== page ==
After my short convo with the young man I moved on down the street. I stopped at a house where I saw two older folks sitting outside on the their porch. As I got out of my car and approached their gate I noticed a look of surprise and confusion on their faces. I asked if I could come up and speak with them, to which they gave a hesitant approval. I introduced myself and let them know I was looking to move into the neighborhood. They began to speak about the houses and that they had been hearing that the city was going to be expanding downtown in their direction. I asked them about the neighborhood itself and that's when their positives went negative. They told me about the rampant prostitution and drugs that ran the street day in and day out. They mentioned nothing about it being a violent or unsafe neighborhood though. The lady told me that she takes walks around the neighborhood quite often and nothing has ever happened to her. They didn't seem to be afraid of the neighborhood or it's residents, just disgusted by the condition. They then recommended I speak with the lady next door to them, who may have more info for me.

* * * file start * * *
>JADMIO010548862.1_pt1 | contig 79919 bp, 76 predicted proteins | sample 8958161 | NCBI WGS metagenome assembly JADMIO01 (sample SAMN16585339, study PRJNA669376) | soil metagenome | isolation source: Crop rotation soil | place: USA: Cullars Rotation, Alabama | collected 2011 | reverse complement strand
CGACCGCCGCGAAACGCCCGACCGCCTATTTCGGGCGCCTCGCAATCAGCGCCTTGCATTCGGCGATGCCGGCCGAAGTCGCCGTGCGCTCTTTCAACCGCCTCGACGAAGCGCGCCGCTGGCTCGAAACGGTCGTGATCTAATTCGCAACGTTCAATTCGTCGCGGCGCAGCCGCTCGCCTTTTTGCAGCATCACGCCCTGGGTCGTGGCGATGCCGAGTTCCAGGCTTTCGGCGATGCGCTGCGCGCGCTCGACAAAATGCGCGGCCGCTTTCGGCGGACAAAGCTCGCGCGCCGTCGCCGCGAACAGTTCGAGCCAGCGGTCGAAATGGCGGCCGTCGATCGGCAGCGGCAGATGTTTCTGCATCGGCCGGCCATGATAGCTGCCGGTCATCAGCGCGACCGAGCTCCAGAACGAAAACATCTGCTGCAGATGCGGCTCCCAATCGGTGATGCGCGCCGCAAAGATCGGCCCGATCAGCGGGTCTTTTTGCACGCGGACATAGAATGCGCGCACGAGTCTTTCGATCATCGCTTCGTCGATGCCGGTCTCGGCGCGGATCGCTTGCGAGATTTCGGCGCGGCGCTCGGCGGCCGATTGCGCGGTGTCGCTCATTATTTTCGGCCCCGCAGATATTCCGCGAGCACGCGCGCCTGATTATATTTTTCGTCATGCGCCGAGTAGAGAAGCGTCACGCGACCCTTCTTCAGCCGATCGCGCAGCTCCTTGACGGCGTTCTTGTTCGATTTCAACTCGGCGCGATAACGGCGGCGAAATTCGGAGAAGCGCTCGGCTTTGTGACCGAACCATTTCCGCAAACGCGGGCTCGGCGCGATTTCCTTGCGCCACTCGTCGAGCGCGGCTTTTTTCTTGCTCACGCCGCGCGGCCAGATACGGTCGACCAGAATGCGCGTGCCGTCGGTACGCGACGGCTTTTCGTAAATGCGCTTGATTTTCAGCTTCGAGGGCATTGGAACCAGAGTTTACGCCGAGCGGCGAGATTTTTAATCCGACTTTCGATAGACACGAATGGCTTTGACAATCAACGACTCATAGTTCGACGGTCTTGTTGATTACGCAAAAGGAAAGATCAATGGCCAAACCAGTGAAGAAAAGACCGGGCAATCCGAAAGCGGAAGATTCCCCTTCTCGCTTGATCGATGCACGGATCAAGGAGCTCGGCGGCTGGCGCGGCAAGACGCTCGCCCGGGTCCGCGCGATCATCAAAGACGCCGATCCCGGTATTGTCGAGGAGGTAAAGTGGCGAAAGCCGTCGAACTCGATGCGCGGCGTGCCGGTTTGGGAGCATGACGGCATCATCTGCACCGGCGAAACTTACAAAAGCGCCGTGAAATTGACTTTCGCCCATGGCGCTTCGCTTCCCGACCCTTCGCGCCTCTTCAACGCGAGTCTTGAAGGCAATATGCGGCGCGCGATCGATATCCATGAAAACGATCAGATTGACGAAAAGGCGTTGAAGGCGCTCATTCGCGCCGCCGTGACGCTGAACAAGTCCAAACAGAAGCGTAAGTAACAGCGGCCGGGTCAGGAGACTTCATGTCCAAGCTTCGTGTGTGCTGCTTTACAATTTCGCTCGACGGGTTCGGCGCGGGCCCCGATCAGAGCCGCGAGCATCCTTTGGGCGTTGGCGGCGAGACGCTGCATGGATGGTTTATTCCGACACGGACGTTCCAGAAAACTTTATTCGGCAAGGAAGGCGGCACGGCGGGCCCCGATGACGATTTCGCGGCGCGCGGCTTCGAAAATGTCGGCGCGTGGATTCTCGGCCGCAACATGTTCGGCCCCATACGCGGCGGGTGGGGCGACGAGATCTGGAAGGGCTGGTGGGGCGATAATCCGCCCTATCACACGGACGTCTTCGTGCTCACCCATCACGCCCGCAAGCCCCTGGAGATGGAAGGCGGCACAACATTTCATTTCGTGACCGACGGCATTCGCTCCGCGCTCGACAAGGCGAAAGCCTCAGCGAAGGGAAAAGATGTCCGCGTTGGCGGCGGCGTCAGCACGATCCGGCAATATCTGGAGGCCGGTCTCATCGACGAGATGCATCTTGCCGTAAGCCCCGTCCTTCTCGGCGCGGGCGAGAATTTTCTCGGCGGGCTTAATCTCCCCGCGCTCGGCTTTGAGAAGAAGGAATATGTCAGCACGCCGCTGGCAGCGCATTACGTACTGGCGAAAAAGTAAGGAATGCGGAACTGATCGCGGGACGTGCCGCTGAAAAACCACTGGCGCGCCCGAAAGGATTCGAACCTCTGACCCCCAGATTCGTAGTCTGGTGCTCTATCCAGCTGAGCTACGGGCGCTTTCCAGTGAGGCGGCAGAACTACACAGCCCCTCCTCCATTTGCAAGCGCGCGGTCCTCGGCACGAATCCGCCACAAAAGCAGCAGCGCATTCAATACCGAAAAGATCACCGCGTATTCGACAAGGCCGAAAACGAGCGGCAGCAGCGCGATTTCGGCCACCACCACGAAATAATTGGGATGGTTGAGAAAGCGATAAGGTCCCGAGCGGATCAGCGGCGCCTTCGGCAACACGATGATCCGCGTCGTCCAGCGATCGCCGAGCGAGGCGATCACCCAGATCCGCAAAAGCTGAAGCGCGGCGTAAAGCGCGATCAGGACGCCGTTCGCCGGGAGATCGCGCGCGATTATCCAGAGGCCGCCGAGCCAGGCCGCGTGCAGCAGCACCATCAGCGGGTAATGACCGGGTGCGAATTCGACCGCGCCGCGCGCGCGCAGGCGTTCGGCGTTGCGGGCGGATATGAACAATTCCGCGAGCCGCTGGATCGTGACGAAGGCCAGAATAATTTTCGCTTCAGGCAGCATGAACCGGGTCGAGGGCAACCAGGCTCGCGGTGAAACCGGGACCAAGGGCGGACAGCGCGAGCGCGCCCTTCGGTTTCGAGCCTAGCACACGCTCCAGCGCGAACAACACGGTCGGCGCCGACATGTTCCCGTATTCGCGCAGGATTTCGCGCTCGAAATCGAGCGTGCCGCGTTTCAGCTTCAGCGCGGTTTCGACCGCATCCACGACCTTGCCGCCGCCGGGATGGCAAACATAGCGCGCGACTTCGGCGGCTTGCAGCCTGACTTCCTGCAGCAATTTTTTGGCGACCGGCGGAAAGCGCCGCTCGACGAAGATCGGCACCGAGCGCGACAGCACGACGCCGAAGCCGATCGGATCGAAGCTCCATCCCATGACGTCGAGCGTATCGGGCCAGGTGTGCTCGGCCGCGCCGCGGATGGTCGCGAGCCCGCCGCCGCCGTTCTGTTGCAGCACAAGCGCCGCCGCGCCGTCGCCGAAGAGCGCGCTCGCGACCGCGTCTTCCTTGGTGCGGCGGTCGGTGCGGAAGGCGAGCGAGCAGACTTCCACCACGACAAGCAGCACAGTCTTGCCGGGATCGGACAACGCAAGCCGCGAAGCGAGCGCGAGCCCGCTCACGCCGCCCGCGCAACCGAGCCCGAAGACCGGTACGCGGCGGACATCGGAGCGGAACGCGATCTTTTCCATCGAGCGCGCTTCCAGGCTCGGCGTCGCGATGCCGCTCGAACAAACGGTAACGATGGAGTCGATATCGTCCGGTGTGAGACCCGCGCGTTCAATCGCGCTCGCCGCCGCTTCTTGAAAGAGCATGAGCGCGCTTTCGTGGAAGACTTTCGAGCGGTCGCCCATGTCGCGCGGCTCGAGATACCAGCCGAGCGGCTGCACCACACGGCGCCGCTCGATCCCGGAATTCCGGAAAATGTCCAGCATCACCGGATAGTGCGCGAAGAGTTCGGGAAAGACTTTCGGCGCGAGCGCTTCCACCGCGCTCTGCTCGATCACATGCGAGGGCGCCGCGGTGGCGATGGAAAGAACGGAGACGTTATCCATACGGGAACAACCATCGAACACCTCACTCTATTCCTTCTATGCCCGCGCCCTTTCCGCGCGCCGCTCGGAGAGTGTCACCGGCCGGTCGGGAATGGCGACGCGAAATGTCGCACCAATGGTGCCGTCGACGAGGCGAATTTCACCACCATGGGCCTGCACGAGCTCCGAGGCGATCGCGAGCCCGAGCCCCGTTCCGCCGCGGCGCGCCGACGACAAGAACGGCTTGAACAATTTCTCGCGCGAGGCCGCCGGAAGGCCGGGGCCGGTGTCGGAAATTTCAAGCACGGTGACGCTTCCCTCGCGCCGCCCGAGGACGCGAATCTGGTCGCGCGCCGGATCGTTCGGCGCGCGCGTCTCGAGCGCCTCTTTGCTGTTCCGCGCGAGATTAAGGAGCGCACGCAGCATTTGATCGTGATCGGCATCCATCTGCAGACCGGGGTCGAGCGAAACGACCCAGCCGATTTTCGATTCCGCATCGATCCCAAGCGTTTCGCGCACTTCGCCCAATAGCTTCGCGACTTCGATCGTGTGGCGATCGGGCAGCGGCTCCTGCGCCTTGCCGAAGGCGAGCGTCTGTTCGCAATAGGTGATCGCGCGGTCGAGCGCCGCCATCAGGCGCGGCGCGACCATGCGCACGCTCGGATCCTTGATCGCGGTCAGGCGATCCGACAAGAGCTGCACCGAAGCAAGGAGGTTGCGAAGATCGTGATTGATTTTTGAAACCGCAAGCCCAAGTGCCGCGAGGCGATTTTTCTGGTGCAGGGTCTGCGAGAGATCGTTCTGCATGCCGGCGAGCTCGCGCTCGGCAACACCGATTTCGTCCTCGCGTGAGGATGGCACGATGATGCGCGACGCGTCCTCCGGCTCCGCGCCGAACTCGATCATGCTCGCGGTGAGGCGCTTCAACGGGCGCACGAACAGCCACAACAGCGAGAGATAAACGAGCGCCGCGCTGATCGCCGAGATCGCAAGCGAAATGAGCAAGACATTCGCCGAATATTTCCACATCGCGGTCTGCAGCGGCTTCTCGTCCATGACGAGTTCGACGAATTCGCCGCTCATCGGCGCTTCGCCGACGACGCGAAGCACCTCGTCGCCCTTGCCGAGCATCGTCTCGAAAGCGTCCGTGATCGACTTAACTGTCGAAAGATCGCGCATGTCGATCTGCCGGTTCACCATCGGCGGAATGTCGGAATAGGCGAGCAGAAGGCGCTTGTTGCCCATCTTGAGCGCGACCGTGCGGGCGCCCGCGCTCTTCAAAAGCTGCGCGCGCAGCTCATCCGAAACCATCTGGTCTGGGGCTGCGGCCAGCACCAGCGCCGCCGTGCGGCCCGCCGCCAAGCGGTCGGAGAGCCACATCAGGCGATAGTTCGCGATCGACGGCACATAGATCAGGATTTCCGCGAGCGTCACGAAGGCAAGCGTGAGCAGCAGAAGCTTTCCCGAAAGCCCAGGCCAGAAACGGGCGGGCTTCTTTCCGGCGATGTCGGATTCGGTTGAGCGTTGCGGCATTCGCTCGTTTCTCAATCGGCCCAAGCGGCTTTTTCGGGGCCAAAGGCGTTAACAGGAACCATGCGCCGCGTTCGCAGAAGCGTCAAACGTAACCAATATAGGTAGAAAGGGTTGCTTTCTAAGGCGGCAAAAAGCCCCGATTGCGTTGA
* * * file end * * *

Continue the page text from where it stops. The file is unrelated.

The home next door was beautiful. Modern, spacious and luxurious. This wasn't our typical cookie-cutter home and it wasn't a renovated home like the others. I rang the door bell and was greeted in Spanish by a middle-aged Mexican woman. I asked if she spoke English and she said, "Not much." I then thanked her and politely said nevermind and proceeded to leave. She yelled and stopped me and told me that she would get her son. I was surprised that she was so adamant to speak to me. When her son came down I told him who I was and that I used to live on the Eastside and that I was thinking about moving back. I asked him what the neighbor hood was like. He relayed the message to his mother who began to say that the neighborhood was fine. Of course, there is the prostitution and drugs, but no violence or anything. They notified me that they had only lived there for a year and had no problems so far. I asked the young man where he went to school, he told me Highlands. Nice kid, great attitude. I thanked them and was on my way again.